From Harland Wood’s discovery of carbon dioxide fixation to the recent development of the Mighty Mouse by Richard Hanson’s group, the Department of Biochemistry has a storied tradition in biomedical research. Faculty in the department use a wide range of techniques and systems to address fundamental biological and disease related questions. Research within the department follows along several tracts.
Three dimensional structure is the ultimate determinant for protein function and the department has a large contingent of structure related investigators. Technology such as X-ray crystallography, NMR, and Raman spectroscopy are used to decipher the structural properties of a variety of macromolecules.
|Paul Carey||Vivien Yee|
|Marianne Pusztai-Carey||Menachem Shoham|
|Focco van den Akker||Zhu-Li Wan|
|Michael Weiss||Michael Harris|
Proteins and Enzymes
Elucidating the biochemical and biophysical properties of individual proteins is essential to understanding how such factors are deregulated in human disease. From metabolic enzymes and chromatin modifying factors to RNA helicases, faculty members study a variety of enzymatic molecules.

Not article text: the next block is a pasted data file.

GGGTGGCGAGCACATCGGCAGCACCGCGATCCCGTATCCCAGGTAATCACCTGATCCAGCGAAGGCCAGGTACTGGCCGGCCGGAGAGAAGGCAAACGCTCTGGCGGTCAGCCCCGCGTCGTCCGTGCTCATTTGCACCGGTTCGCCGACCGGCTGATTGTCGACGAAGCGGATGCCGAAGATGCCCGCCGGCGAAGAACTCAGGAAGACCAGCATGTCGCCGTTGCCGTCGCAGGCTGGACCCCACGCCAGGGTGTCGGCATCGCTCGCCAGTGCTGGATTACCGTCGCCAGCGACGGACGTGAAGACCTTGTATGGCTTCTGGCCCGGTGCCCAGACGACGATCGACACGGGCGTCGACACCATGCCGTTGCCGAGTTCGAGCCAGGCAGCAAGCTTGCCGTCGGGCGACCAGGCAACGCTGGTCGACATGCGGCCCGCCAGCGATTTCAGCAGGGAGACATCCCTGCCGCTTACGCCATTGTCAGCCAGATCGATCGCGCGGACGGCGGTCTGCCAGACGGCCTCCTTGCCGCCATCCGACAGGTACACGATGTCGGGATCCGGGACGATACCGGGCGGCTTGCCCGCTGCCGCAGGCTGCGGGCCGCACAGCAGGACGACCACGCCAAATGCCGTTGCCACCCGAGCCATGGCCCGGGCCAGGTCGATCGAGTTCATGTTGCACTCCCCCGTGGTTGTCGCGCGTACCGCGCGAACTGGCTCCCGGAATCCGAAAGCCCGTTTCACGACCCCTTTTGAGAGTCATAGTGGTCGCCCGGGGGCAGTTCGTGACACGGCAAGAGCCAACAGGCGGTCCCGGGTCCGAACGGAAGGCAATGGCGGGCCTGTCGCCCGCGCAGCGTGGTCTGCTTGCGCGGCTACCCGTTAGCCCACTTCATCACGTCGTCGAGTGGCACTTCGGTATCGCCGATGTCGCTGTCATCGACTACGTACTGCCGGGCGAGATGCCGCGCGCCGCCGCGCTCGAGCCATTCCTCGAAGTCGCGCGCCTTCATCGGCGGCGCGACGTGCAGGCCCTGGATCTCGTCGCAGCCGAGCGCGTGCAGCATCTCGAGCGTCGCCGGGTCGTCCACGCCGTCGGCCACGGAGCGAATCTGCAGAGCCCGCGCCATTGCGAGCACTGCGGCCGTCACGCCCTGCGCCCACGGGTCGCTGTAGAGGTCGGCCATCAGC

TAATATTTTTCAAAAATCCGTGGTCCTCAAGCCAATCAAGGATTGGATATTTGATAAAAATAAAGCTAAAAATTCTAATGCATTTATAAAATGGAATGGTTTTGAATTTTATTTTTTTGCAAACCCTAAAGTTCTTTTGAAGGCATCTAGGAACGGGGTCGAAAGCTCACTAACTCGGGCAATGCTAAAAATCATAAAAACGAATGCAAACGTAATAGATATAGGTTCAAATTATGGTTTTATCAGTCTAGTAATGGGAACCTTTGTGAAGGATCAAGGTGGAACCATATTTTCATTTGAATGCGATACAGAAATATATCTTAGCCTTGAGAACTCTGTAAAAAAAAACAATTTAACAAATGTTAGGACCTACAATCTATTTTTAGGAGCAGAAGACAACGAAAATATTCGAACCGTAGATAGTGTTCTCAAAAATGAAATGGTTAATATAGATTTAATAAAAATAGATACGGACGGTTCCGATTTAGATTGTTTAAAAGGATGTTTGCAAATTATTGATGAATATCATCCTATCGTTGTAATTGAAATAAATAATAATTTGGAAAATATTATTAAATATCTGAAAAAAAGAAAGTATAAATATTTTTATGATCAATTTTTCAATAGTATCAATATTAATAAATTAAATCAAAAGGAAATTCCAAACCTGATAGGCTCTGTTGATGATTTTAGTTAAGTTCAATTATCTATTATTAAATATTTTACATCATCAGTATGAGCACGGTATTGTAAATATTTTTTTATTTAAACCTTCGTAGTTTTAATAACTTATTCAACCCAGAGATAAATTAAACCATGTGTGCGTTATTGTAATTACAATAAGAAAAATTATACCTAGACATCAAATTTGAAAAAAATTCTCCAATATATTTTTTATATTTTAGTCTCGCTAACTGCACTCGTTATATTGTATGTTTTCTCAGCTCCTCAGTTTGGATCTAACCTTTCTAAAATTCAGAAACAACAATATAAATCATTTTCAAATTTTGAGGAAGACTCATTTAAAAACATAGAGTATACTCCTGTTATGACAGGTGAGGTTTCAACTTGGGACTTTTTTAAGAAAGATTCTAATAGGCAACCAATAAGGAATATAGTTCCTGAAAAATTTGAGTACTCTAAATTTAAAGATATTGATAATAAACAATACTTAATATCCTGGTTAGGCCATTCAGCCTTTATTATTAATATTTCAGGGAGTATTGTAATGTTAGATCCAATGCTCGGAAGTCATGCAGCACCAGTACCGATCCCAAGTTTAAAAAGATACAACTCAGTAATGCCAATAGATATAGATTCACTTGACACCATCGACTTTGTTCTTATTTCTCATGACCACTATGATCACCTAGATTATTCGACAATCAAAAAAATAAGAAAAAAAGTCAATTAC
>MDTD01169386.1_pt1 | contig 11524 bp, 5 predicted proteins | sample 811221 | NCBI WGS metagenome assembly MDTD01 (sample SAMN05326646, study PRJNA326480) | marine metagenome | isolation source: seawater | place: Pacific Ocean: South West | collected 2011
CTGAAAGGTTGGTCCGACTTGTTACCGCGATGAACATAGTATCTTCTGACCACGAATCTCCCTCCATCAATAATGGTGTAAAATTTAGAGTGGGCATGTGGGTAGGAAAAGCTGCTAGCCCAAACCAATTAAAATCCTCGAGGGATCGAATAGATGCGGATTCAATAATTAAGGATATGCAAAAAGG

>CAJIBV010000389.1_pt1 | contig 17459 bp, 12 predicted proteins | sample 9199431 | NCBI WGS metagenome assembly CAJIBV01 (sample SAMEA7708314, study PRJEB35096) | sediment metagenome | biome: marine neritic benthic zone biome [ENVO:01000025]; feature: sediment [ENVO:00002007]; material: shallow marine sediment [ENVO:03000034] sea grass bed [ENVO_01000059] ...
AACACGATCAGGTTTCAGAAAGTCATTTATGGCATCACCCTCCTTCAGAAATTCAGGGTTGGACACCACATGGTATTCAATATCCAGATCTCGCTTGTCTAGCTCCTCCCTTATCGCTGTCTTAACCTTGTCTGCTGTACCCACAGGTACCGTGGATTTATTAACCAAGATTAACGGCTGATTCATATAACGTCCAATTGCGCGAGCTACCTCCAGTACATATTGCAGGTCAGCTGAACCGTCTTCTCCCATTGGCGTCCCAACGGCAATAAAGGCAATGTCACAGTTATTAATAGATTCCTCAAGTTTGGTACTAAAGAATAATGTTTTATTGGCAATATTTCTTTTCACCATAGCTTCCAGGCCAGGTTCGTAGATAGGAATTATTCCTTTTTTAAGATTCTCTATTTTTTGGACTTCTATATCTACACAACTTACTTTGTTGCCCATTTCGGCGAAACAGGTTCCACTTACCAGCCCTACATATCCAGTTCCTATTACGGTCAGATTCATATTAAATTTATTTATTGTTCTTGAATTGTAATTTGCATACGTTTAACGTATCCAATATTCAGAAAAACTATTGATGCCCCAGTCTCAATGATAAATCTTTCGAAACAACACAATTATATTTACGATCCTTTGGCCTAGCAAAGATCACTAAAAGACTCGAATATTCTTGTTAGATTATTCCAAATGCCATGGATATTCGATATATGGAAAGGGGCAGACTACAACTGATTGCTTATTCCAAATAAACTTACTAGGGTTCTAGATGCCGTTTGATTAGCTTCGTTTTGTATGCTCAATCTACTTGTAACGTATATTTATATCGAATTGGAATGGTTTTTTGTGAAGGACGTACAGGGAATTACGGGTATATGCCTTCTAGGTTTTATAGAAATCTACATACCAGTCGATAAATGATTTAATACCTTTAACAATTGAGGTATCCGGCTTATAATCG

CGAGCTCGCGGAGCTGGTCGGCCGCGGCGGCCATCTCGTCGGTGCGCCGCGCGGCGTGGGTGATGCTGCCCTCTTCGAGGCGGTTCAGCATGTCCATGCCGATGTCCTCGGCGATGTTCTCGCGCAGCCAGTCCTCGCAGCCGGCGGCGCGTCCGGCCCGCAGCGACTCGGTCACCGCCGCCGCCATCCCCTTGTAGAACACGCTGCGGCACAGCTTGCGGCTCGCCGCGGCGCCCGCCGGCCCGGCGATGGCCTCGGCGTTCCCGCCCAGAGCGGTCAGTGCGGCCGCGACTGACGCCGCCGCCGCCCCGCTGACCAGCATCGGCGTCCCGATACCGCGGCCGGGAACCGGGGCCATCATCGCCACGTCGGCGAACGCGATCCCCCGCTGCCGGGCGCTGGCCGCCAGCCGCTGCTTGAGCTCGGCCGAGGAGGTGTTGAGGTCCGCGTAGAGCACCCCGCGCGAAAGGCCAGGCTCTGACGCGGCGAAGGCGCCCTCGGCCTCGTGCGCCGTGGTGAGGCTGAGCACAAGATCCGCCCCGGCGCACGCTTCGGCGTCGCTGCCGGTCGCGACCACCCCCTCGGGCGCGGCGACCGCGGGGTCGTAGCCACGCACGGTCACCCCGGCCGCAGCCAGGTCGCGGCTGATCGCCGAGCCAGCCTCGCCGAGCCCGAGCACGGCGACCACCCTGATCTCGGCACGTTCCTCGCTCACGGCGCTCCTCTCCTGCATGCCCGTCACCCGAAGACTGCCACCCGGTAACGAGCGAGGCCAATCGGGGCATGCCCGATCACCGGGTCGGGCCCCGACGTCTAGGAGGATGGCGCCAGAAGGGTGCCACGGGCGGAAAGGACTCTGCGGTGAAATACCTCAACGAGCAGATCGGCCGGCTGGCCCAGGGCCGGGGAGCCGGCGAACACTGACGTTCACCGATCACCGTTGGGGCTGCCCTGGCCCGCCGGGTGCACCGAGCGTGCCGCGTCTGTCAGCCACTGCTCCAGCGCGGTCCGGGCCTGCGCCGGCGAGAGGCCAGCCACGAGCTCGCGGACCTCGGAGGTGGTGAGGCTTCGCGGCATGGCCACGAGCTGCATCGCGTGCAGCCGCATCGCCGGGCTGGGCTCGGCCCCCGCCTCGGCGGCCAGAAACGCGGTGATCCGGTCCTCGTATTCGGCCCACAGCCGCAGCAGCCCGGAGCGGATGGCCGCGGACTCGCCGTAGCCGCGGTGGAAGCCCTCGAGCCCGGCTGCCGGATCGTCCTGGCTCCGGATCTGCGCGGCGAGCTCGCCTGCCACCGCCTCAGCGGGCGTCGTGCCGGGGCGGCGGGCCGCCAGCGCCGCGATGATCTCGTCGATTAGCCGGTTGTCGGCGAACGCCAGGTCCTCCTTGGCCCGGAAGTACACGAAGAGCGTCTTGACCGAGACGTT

|Michael Weiss||William C. Merrick|
|Nelson Phillips||Menachem Shoham|
|Focco van den Akker||Vivien Yee|
Regulation of Gene Expression
Understanding the molecular mechanisms that control gene expression is a key question in modern biology. Hormonal control of transcription, DNA-protein interactions, and oncogene function are just a few of the topics our faculty are focused on.
|Barbara Bedogni||Hanson / Berger Laboratory|
|M.L. (Nikki) Harter||Yu-Chung Yang|
|Hung-Ying Kao||David Samols|
|Martin Snider||Michael Weiss|
Metabolic Regulation and Gene Therapy
Deregulation of metabolic control is reemerging as a key determinant in the progression of numerous human diseases. Development of transgenic mouse models and new approaches to gene therapy for human diseases are just two of the key areas of faculty interest. Many pre- and post-doctoral trainees working in this area are supported by the Metabolism Training Program, an NIH-funded training grant.
|Hanson / Berger Laboratory||Martin Snider|